Isaac Deutscher 1966
Source: The Times, 1 October 1966. Scanned and prepared for the Marxist Internet Archive by Paul Flewers.
Sir – What is Mr R Conquest’s purpose in dragging the Katyń affair into his argument (29 September) against Lord Russell on the war in Vietnam? If he merely wanted to say that that dark affair has never been investigated by any impartial body and that the Nuremberg Tribunal administered justice in a manner calculated to suit the immediate convenience of the victors of the Second World War, I, for one, would agree.
All this does not alter the fact that the defendants at the Nuremberg Trials were guilty of unprecedented and unparalleled crimes against humanity. The tragedy was that not a Germany risen in revolt against Nazism pronounced judgement over them, but that representatives of foreign powers, entangled in their inter-Allied diplomacy, had to do it.
However, two – or a thousand – wrongs do not make a right; and to speak of Katyń and the inconsistencies of the Nuremberg Trial in reply to protests against the American war in Vietnam is worse than irrelevant. The war in Vietnam, the suffering it causes and the dangers it casts upon the world, have not yet receded into the past; they are part of the present and overshadow the future. Lord Russell is surely right in reminding the American administration which wages the war in Vietnam of the solemn pledge about war crimes given by American representatives at Nuremberg.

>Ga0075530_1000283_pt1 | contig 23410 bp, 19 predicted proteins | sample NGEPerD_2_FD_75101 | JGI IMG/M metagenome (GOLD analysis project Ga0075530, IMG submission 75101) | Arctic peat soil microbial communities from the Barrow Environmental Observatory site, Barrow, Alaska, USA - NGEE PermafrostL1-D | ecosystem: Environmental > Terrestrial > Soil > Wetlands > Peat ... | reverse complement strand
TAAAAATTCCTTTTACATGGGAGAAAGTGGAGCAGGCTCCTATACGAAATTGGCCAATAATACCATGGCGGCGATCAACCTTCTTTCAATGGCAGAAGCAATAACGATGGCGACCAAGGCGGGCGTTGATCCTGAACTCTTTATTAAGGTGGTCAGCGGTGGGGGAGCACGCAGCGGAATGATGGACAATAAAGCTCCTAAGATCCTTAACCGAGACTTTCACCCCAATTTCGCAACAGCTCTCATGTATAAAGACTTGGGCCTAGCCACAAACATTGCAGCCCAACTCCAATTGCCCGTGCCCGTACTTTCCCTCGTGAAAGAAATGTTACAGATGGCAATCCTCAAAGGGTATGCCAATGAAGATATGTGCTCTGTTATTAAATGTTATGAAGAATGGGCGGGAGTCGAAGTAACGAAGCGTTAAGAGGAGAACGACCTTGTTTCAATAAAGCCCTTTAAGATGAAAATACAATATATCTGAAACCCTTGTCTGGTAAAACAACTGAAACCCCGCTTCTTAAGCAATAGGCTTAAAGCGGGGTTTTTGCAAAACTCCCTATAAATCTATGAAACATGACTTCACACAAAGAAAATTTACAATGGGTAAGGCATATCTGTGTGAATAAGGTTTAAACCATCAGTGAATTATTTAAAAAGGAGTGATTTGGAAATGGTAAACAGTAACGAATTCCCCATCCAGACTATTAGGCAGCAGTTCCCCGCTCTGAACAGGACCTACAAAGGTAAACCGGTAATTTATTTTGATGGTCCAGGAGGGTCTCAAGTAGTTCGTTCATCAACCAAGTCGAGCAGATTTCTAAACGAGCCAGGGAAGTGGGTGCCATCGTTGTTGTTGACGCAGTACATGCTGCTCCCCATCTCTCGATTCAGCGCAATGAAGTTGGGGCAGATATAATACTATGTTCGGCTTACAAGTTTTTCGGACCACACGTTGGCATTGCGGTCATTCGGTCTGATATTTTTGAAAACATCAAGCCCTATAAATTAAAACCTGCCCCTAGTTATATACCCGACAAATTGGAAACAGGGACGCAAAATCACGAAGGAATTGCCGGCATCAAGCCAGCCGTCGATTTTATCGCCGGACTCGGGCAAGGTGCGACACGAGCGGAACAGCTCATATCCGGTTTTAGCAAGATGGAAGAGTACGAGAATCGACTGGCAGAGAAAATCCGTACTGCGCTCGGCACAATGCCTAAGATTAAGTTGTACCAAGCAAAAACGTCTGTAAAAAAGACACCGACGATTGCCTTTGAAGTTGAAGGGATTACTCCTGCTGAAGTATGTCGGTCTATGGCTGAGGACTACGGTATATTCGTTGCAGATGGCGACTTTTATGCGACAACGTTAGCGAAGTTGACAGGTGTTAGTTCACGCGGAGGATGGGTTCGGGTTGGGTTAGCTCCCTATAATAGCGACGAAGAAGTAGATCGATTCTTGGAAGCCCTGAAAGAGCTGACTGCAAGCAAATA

As Lord Russell has explained in these columns, the Tribunal which has been convened on his initiative to consider prima facie evidence about American war crimes in Vietnam, is to be a Commission of Inquiry, claiming no official status for itself. It will perhaps resemble far less the Nuremberg Tribunal than the Commission of Inquiry which nearly 30 years ago sat in judgement over Stalin’s great purges, under the chairmanship of another famous philosopher – John Dewey. The question of the ‘judicial experience’ of ‘Lord Russell’s Tribunal’ need not disturb Mr Conquest, for the tribunal benefits from the services of several lawyers, quite as eminent as any of the Nuremberg lawyers, and completely independent.
I am one of those who, responding to Lord Russell’s appeal, have joined the tribunal, because I feel that Lord Russell and his associates speak in this matter for the conscience of our age. Having in the course of the past two years addressed, in the United States, huge audiences, inter alia tens or perhaps hundreds of thousands of students, eager to protest against American intervention in Vietnam, I have no doubt that the activity of our Tribunal will meet with a wide and sensitive response on both sides of the Atlantic and, of course, in many countries of Asia and Africa. But I am appalled by the passivity and apathy of the labour movement over so crucial and fateful an issue.